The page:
After many tireless months of practice, strength training and routine after routine, it’s time to get up on the big stage and and see what you’re made of. It’s meet season and everyone is making the final preparations to ensure they are able to put up their best performance each weekend.

At this point, you’ve done the hard part. You’ve experienced the usual rips, shin splints, falls, face plants, blood, sweat, tears etc. You’ve suffered through thousands of lunges, frog jumps, v-ups, hollow holds, back lifts, handstand push-ups and pull ups. Most likely, your body is ready for competition. Or is it?

There is still one key thing to consider on competition day. What in the world should you eat? There is always some debate over the answer to this question because it really plays a significant role in how you perform. You could really mess up your day if you make a few poor decisions.

I’m not a nutritionist so I’m going to keep it simple and stick to some basic common sense on the topic. There are some simple things to keep in mind and some definite mistakes to avoid. I can certainly speak from experience of the many do’s and don’ts when it comes to competition day. The blunders are always fun to hear so I will start off with a few of my not so bright moments.

Mistake #1: Not eating at all before the competion

Some athletes avoid eating completely on competition day because they are terrified it may give them stomach issues during the meet. Bad idea. I’ve actually done this before and it basically destroyed any chance I had at winning.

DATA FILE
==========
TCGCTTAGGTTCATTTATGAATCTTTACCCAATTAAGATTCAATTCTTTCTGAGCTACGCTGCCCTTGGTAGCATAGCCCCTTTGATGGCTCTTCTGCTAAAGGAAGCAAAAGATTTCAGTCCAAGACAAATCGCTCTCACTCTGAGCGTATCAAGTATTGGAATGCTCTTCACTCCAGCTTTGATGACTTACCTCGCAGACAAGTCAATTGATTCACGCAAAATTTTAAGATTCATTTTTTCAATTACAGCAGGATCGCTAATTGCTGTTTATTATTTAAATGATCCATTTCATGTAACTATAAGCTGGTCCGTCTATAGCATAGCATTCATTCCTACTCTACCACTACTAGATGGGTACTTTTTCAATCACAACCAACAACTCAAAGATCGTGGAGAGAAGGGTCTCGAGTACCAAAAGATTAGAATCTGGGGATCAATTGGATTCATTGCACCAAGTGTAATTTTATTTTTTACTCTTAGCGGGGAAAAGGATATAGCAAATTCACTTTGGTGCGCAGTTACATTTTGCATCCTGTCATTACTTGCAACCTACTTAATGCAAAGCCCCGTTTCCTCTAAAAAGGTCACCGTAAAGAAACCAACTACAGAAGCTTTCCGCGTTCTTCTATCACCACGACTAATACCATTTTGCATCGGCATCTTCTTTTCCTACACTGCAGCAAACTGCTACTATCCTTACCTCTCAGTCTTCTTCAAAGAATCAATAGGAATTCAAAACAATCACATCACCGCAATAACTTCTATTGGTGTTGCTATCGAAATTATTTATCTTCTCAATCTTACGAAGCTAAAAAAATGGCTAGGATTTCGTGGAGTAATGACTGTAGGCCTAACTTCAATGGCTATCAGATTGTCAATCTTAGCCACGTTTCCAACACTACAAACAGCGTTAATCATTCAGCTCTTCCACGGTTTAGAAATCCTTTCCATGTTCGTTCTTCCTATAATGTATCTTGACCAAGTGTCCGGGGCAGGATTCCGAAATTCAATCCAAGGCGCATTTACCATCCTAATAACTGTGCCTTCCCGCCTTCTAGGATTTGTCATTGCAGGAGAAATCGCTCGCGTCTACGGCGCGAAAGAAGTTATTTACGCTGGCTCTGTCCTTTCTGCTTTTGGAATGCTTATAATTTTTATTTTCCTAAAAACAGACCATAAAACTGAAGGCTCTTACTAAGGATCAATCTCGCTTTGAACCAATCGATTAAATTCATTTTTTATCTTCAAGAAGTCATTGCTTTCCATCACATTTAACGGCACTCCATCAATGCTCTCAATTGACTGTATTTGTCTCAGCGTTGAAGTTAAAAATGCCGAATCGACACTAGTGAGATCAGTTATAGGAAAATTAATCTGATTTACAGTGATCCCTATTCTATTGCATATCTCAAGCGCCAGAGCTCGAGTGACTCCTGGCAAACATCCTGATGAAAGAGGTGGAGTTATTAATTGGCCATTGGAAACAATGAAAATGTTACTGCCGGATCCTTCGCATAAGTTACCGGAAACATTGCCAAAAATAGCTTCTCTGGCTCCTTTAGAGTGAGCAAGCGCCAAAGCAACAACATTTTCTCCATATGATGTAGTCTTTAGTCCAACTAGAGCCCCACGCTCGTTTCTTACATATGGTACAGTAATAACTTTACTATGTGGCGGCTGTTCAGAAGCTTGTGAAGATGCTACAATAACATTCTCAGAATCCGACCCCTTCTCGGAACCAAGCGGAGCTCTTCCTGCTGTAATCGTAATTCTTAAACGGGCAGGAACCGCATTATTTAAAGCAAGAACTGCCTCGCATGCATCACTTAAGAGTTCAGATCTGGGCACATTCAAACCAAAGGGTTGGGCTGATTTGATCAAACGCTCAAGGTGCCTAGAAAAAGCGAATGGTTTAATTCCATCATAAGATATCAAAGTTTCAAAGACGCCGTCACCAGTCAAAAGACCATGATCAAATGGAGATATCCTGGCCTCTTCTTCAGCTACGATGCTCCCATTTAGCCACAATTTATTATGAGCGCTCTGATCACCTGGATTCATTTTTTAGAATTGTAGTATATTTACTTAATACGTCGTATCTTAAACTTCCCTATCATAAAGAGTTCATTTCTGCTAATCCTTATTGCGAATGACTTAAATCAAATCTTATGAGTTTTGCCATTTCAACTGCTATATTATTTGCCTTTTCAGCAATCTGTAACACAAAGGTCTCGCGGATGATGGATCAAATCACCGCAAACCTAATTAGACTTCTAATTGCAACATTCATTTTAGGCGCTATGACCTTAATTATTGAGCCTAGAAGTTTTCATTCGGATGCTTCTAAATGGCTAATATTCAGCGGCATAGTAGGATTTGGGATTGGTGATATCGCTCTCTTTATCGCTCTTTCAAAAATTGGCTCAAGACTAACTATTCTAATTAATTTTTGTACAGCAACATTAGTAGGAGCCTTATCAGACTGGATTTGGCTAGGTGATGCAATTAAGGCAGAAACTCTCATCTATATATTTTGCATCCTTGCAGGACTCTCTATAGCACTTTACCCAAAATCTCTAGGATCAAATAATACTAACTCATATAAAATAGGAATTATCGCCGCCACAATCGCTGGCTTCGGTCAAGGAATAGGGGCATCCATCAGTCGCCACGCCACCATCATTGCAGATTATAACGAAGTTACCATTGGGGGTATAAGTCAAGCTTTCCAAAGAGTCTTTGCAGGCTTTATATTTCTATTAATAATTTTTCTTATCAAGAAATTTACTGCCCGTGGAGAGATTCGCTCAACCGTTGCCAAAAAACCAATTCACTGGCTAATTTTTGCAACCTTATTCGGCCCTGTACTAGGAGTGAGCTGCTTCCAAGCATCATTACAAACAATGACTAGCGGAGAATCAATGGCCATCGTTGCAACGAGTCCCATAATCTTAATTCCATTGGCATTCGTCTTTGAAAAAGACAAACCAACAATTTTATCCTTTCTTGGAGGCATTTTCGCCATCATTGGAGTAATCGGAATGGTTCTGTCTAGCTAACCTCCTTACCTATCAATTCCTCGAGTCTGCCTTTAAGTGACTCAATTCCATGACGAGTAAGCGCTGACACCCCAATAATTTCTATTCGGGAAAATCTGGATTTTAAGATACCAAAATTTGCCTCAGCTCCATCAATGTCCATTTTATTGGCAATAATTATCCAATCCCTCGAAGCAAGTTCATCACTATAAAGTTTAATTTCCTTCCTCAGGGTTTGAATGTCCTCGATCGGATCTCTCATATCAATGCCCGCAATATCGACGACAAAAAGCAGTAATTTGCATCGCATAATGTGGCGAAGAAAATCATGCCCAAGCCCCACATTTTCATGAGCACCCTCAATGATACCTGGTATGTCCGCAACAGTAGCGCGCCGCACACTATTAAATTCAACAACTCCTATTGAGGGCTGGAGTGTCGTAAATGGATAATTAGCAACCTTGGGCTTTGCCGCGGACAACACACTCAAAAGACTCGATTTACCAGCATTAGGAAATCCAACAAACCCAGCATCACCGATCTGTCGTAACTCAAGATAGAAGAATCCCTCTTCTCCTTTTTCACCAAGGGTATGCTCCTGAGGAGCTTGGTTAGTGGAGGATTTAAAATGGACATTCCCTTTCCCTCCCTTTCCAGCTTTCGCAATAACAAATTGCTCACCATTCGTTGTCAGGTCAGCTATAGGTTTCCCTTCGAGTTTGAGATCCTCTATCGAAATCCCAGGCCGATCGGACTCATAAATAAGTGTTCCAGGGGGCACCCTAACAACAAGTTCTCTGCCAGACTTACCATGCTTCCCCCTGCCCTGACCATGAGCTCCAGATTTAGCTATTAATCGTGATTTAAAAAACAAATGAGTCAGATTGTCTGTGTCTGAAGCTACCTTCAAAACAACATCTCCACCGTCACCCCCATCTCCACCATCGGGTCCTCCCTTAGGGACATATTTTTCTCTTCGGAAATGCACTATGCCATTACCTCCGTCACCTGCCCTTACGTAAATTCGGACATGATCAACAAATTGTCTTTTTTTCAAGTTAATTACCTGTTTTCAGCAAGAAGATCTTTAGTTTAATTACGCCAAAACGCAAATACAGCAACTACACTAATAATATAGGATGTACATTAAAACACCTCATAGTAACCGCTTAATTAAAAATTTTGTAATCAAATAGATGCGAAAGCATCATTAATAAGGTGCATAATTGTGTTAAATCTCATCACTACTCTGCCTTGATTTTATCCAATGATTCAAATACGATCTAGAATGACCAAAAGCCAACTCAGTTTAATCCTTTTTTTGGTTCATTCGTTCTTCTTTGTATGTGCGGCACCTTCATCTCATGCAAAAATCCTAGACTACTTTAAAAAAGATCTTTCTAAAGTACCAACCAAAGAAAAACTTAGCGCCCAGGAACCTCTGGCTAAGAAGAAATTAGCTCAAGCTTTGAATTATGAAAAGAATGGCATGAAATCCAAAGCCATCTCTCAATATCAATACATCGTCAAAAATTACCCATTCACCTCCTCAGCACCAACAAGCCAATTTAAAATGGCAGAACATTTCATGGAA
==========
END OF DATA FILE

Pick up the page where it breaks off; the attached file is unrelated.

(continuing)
I was competing in my first triathlon and I was super nervous like I always was for any big competition. I had trained extremely hard for it and I expected to do pretty well. The race was scheduled for early in the morning  so there wasn’t much time to sit and let the nerves marinate. Like most young guys, I valued my sleep so I set my alarm to allow only enough time to throw on my gear and get to the race. No time for food. I had that nervous feeling in my stomach so I didn’t want to make time for food anyway. Huge mistake! What was I thinking? I was participating in an endurance competition and didn’t provide my body with any fuel like it was used to getting! Needless to say, I put up a very average performance. My swim was sluggish, my run was the slowest time I had put up in 6 months and my legs felt like jell-o on my bike. I honestly felt like I hadn’t trained at all because of my lack of stamina and energy level. My body was not accustomed to this because during training I was eating massive amounts of food to keep up with the calories I was burning. Suddenly changing my routine did not work well for my body.